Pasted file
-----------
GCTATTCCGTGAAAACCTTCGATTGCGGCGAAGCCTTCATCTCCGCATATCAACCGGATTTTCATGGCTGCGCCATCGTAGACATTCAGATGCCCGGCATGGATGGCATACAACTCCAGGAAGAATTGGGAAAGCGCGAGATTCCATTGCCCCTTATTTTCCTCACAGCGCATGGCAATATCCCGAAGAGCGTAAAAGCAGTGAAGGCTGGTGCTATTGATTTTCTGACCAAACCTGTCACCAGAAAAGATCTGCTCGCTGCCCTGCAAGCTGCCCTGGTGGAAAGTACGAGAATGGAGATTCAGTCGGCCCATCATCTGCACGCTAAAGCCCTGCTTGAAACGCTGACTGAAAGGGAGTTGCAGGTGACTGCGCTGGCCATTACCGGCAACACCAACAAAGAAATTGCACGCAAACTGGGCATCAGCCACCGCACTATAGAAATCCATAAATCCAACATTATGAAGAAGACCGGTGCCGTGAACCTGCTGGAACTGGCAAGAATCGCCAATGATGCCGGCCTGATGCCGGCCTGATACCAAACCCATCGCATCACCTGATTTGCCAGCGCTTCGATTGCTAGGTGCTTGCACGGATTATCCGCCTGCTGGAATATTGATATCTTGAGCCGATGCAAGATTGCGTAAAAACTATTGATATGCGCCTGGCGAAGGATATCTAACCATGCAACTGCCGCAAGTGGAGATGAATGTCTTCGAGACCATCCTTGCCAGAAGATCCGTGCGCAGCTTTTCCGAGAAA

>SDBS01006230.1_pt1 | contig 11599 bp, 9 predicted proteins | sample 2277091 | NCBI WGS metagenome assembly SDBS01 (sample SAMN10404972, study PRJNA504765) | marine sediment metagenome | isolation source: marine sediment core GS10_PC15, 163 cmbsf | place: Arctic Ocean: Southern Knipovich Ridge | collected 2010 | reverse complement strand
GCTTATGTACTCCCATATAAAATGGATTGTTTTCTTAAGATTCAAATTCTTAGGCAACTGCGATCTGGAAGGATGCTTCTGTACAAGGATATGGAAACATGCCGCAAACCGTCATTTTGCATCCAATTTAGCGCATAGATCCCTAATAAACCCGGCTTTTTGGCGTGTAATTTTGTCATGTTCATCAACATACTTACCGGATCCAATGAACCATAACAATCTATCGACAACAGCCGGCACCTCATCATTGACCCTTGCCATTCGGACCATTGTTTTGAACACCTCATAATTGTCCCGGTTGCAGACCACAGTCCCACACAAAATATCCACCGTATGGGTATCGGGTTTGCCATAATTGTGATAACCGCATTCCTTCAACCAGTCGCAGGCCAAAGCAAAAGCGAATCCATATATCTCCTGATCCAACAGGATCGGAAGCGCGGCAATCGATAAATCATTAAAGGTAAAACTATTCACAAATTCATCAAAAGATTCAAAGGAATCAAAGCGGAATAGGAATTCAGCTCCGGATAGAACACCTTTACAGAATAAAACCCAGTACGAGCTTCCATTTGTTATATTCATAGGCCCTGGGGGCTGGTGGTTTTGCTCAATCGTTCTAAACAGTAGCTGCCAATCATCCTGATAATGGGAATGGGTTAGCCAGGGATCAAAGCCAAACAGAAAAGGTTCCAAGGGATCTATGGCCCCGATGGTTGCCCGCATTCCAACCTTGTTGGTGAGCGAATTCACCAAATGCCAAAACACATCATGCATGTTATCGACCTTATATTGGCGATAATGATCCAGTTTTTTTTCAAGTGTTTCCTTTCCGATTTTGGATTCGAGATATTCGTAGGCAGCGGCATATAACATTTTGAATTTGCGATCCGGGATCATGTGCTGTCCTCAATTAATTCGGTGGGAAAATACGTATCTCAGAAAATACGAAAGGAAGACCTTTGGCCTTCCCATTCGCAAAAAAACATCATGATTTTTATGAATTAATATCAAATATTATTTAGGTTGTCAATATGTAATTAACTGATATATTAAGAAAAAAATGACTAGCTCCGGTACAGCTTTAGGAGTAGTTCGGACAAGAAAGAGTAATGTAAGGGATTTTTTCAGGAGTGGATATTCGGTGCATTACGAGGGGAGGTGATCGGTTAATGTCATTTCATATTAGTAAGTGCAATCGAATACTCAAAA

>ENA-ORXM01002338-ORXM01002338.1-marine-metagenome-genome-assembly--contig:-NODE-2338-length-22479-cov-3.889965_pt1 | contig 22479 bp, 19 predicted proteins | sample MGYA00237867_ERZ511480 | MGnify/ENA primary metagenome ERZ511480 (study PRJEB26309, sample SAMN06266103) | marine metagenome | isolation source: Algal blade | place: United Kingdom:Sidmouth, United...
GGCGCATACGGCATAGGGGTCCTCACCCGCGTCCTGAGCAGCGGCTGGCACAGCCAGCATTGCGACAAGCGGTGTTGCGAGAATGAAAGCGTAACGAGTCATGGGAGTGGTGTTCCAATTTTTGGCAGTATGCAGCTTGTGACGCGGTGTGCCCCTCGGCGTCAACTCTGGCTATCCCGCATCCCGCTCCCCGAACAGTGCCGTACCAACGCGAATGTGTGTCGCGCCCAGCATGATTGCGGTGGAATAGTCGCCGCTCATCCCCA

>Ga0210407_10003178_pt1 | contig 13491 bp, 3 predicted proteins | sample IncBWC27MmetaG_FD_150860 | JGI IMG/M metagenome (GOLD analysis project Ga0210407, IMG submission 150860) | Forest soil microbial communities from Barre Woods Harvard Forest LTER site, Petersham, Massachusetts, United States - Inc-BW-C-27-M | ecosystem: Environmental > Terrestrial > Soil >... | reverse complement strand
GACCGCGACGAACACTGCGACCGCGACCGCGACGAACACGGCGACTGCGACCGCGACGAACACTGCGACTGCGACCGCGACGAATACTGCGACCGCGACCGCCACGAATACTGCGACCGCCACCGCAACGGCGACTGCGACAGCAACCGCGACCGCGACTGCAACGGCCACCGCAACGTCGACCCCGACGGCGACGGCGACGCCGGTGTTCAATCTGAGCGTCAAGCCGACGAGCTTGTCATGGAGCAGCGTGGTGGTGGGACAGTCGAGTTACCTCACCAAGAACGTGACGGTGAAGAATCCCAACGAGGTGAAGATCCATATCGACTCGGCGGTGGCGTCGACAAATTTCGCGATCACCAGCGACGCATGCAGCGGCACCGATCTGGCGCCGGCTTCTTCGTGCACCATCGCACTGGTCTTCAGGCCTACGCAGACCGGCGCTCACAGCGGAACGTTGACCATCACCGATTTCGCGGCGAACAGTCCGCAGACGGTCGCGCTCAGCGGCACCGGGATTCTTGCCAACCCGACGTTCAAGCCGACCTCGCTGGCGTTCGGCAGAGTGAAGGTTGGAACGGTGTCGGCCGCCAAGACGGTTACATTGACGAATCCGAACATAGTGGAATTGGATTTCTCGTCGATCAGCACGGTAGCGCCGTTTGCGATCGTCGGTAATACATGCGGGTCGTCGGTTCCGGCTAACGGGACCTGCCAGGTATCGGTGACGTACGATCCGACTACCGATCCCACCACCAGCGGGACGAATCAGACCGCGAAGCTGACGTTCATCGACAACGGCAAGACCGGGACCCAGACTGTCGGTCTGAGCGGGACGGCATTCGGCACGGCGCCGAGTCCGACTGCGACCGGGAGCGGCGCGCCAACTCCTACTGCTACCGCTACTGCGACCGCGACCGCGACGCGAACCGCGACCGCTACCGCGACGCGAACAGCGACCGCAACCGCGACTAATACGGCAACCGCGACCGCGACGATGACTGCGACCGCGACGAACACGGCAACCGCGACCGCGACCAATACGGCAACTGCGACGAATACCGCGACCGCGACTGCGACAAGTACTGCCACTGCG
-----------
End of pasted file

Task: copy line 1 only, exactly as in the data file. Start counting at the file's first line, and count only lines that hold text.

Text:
GCTATTCCGTGAAAACCTTCGATTGCGGCGAAGCCTTCATCTCCGCATATCAACCGGATTTTCATGGCTGCGCCATCGTAGACATTCAGATGCCCGGCATGGATGGCATACAACTCCAGGAAGAATTGGGAAAGCGCGAGATTCCATTGCCCCTTATTTTCCTCACAGCGCATGGCAATATCCCGAAGAGCGTAAAAGCAGTGAAGGCTGGTGCTATTGATTTTCTGACCAAACCTGTCACCAGAAAAGATCTGCTCGCTGCCCTGCAAGCTGCCCTGGTGGAAAGTACGAGAATGGAGATTCAGTCGGCCCATCATCTGCACGCTAAAGCCCTGCTTGAAACGCTGACTGAAAGGGAGTTGCAGGTGACTGCGCTGGCCATTACCGGCAACACCAACAAAGAAATTGCACGCAAACTGGGCATCAGCCACCGCACTATAGAAATCCATAAATCCAACATTATGAAGAAGACCGGTGCCGTGAACCTGCTGGAACTGGCAAGAATCGCCAATGATGCCGGCCTGATGCCGGCCTGATACCAAACCCATCGCATCACCTGATTTGCCAGCGCTTCGATTGCTAGGTGCTTGCACGGATTATCCGCCTGCTGGAATATTGATATCTTGAGCCGATGCAAGATTGCGTAAAAACTATTGATATGCGCCTGGCGAAGGATATCTAACCATGCAACTGCCGCAAGTGGAGATGAATGTCTTCGAGACCATCCTTGCCAGAAGATCCGTGCGCAGCTTTTCCGAGAAA